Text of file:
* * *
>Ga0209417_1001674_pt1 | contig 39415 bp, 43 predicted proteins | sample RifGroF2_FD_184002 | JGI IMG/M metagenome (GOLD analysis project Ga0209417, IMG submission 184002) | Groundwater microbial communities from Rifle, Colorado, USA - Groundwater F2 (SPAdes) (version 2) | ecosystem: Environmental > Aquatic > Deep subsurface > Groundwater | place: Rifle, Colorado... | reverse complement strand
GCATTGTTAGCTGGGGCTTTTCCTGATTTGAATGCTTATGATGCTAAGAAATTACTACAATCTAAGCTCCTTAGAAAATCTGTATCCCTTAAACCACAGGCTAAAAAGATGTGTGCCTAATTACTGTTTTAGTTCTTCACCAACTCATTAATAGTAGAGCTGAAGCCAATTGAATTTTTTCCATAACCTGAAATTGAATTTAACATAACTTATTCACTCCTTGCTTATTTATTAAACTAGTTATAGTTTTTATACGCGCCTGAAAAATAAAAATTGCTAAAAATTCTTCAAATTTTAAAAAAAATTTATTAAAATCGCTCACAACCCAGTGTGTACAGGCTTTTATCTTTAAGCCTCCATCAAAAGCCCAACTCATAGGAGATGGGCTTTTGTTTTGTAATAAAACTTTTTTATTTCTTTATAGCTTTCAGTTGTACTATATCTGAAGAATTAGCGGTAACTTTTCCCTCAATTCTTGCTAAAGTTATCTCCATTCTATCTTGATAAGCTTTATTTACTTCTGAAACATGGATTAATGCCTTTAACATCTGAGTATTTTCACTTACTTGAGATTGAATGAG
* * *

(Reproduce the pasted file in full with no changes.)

>Ga0209417_1001674_pt1 | contig 39415 bp, 43 predicted proteins | sample RifGroF2_FD_184002 | JGI IMG/M metagenome (GOLD analysis project Ga0209417, IMG submission 184002) | Groundwater microbial communities from Rifle, Colorado, USA - Groundwater F2 (SPAdes) (version 2) | ecosystem: Environmental > Aquatic > Deep subsurface > Groundwater | place: Rifle, Colorado... | reverse complement strand
GCATTGTTAGCTGGGGCTTTTCCTGATTTGAATGCTTATGATGCTAAGAAATTACTACAATCTAAGCTCCTTAGAAAATCTGTATCCCTTAAACCACAGGCTAAAAAGATGTGTGCCTAATTACTGTTTTAGTTCTTCACCAACTCATTAATAGTAGAGCTGAAGCCAATTGAATTTTTTCCATAACCTGAAATTGAATTTAACATAACTTATTCACTCCTTGCTTATTTATTAAACTAGTTATAGTTTTTATACGCGCCTGAAAAATAAAAATTGCTAAAAATTCTTCAAATTTTAAAAAAAATTTATTAAAATCGCTCACAACCCAGTGTGTACAGGCTTTTATCTTTAAGCCTCCATCAAAAGCCCAACTCATAGGAGATGGGCTTTTGTTTTGTAATAAAACTTTTTTATTTCTTTATAGCTTTCAGTTGTACTATATCTGAAGAATTAGCGGTAACTTTTCCCTCAATTCTTGCTAAAGTTATCTCCATTCTATCTTGATAAGCTTTATTTACTTCTGAAACATGGATTAATGCCTTTAACATCTGAGTATTTTCACTTACTTGAGATTGAATGAG